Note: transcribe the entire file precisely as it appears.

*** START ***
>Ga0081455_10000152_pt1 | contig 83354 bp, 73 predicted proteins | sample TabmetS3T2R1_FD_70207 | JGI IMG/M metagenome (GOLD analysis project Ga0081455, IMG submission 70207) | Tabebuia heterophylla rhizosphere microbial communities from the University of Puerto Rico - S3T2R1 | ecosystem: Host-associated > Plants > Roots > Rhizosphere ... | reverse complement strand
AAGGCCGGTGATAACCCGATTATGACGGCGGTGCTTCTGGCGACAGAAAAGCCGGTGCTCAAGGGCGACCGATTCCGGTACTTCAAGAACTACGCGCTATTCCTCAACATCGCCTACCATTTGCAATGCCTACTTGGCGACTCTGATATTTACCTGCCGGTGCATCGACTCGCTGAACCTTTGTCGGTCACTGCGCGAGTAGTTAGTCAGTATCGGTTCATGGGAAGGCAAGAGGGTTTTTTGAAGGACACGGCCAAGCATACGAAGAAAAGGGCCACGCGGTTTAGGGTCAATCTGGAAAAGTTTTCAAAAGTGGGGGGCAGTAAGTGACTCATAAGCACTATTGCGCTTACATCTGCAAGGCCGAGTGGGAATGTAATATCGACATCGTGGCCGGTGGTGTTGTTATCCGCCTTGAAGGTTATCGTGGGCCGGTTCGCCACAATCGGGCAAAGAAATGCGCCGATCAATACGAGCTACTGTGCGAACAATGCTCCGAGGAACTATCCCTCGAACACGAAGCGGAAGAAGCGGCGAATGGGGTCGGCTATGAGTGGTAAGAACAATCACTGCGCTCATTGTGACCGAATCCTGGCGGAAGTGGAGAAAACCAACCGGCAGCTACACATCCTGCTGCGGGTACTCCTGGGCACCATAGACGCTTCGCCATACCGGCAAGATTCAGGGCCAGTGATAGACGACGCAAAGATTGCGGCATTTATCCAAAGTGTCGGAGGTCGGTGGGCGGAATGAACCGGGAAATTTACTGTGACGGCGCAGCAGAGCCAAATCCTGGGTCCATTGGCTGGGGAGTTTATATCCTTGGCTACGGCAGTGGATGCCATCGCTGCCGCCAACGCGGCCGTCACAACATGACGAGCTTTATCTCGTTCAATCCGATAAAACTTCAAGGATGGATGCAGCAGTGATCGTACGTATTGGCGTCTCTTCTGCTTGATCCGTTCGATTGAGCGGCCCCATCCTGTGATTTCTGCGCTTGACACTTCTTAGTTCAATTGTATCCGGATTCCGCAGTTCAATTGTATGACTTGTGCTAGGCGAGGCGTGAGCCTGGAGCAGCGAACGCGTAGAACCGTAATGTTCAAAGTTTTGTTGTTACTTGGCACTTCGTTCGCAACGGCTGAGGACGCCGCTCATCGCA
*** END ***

>Ga0081455_10000152_pt1 | contig 83354 bp, 73 predicted proteins | sample TabmetS3T2R1_FD_70207 | JGI IMG/M metagenome (GOLD analysis project Ga0081455, IMG submission 70207) | Tabebuia heterophylla rhizosphere microbial communities from the University of Puerto Rico - S3T2R1 | ecosystem: Host-associated > Plants > Roots > Rhizosphere ... | reverse complement strand
AAGGCCGGTGATAACCCGATTATGACGGCGGTGCTTCTGGCGACAGAAAAGCCGGTGCTCAAGGGCGACCGATTCCGGTACTTCAAGAACTACGCGCTATTCCTCAACATCGCCTACCATTTGCAATGCCTACTTGGCGACTCTGATATTTACCTGCCGGTGCATCGACTCGCTGAACCTTTGTCGGTCACTGCGCGAGTAGTTAGTCAGTATCGGTTCATGGGAAGGCAAGAGGGTTTTTTGAAGGACACGGCCAAGCATACGAAGAAAAGGGCCACGCGGTTTAGGGTCAATCTGGAAAAGTTTTCAAAAGTGGGGGGCAGTAAGTGACTCATAAGCACTATTGCGCTTACATCTGCAAGGCCGAGTGGGAATGTAATATCGACATCGTGGCCGGTGGTGTTGTTATCCGCCTTGAAGGTTATCGTGGGCCGGTTCGCCACAATCGGGCAAAGAAATGCGCCGATCAATACGAGCTACTGTGCGAACAATGCTCCGAGGAACTATCCCTCGAACACGAAGCGGAAGAAGCGGCGAATGGGGTCGGCTATGAGTGGTAAGAACAATCACTGCGCTCATTGTGACCGAATCCTGGCGGAAGTGGAGAAAACCAACCGGCAGCTACACATCCTGCTGCGGGTACTCCTGGGCACCATAGACGCTTCGCCATACCGGCAAGATTCAGGGCCAGTGATAGACGACGCAAAGATTGCGGCATTTATCCAAAGTGTCGGAGGTCGGTGGGCGGAATGAACCGGGAAATTTACTGTGACGGCGCAGCAGAGCCAAATCCTGGGTCCATTGGCTGGGGAGTTTATATCCTTGGCTACGGCAGTGGATGCCATCGCTGCCGCCAACGCGGCCGTCACAACATGACGAGCTTTATCTCGTTCAATCCGATAAAACTTCAAGGATGGATGCAGCAGTGATCGTACGTATTGGCGTCTCTTCTGCTTGATCCGTTCGATTGAGCGGCCCCATCCTGTGATTTCTGCGCTTGACACTTCTTAGTTCAATTGTATCCGGATTCCGCAGTTCAATTGTATGACTTGTGCTAGGCGAGGCGTGAGCCTGGAGCAGCGAACGCGTAGAACCGTAATGTTCAAAGTTTTGTTGTTACTTGGCACTTCGTTCGCAACGGCTGAGGACGCCGCTCATCGCA